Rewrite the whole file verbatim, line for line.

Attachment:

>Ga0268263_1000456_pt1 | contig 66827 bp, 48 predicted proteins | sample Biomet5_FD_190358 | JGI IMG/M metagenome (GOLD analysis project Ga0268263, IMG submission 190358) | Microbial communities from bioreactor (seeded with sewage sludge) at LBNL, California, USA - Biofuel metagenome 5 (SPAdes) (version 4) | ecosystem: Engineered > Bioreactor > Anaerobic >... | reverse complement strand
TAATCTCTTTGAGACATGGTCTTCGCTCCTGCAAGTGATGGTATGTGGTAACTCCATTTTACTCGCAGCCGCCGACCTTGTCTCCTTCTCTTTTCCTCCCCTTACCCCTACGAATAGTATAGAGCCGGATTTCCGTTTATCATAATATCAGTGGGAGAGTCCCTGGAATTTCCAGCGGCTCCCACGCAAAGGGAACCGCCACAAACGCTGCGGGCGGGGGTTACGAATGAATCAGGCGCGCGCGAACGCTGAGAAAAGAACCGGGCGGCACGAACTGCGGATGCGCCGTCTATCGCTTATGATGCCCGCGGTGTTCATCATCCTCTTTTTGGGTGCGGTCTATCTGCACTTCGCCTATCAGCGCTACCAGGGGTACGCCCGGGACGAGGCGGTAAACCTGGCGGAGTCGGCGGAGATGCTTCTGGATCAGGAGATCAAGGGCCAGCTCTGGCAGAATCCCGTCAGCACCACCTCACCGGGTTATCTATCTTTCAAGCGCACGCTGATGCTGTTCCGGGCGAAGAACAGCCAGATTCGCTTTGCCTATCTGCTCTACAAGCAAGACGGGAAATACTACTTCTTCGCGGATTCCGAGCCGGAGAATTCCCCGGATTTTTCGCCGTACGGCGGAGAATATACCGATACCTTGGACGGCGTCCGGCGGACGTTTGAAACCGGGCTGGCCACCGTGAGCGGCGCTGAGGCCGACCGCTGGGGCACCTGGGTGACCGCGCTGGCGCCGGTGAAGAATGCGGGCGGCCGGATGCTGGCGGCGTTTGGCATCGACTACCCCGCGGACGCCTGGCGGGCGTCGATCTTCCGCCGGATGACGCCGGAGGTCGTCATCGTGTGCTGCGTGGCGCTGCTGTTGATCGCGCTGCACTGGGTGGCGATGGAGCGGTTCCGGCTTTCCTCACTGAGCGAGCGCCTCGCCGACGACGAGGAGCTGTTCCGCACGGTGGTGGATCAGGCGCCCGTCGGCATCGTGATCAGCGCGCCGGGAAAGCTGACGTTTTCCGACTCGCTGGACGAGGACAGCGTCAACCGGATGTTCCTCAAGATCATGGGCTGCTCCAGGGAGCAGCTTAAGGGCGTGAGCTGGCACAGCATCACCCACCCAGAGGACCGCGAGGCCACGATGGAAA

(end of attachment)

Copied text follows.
>Ga0268263_1000456_pt1 | contig 66827 bp, 48 predicted proteins | sample Biomet5_FD_190358 | JGI IMG/M metagenome (GOLD analysis project Ga0268263, IMG submission 190358) | Microbial communities from bioreactor (seeded with sewage sludge) at LBNL, California, USA - Biofuel metagenome 5 (SPAdes) (version 4) | ecosystem: Engineered > Bioreactor > Anaerobic >... | reverse complement strand
TAATCTCTTTGAGACATGGTCTTCGCTCCTGCAAGTGATGGTATGTGGTAACTCCATTTTACTCGCAGCCGCCGACCTTGTCTCCTTCTCTTTTCCTCCCCTTACCCCTACGAATAGTATAGAGCCGGATTTCCGTTTATCATAATATCAGTGGGAGAGTCCCTGGAATTTCCAGCGGCTCCCACGCAAAGGGAACCGCCACAAACGCTGCGGGCGGGGGTTACGAATGAATCAGGCGCGCGCGAACGCTGAGAAAAGAACCGGGCGGCACGAACTGCGGATGCGCCGTCTATCGCTTATGATGCCCGCGGTGTTCATCATCCTCTTTTTGGGTGCGGTCTATCTGCACTTCGCCTATCAGCGCTACCAGGGGTACGCCCGGGACGAGGCGGTAAACCTGGCGGAGTCGGCGGAGATGCTTCTGGATCAGGAGATCAAGGGCCAGCTCTGGCAGAATCCCGTCAGCACCACCTCACCGGGTTATCTATCTTTCAAGCGCACGCTGATGCTGTTCCGGGCGAAGAACAGCCAGATTCGCTTTGCCTATCTGCTCTACAAGCAAGACGGGAAATACTACTTCTTCGCGGATTCCGAGCCGGAGAATTCCCCGGATTTTTCGCCGTACGGCGGAGAATATACCGATACCTTGGACGGCGTCCGGCGGACGTTTGAAACCGGGCTGGCCACCGTGAGCGGCGCTGAGGCCGACCGCTGGGGCACCTGGGTGACCGCGCTGGCGCCGGTGAAGAATGCGGGCGGCCGGATGCTGGCGGCGTTTGGCATCGACTACCCCGCGGACGCCTGGCGGGCGTCGATCTTCCGCCGGATGACGCCGGAGGTCGTCATCGTGTGCTGCGTGGCGCTGCTGTTGATCGCGCTGCACTGGGTGGCGATGGAGCGGTTCCGGCTTTCCTCACTGAGCGAGCGCCTCGCCGACGACGAGGAGCTGTTCCGCACGGTGGTGGATCAGGCGCCCGTCGGCATCGTGATCAGCGCGCCGGGAAAGCTGACGTTTTCCGACTCGCTGGACGAGGACAGCGTCAACCGGATGTTCCTCAAGATCATGGGCTGCTCCAGGGAGCAGCTTAAGGGCGTGAGCTGGCACAGCATCACCCACCCAGAGGACCGCGAGGCCACGATGGAAA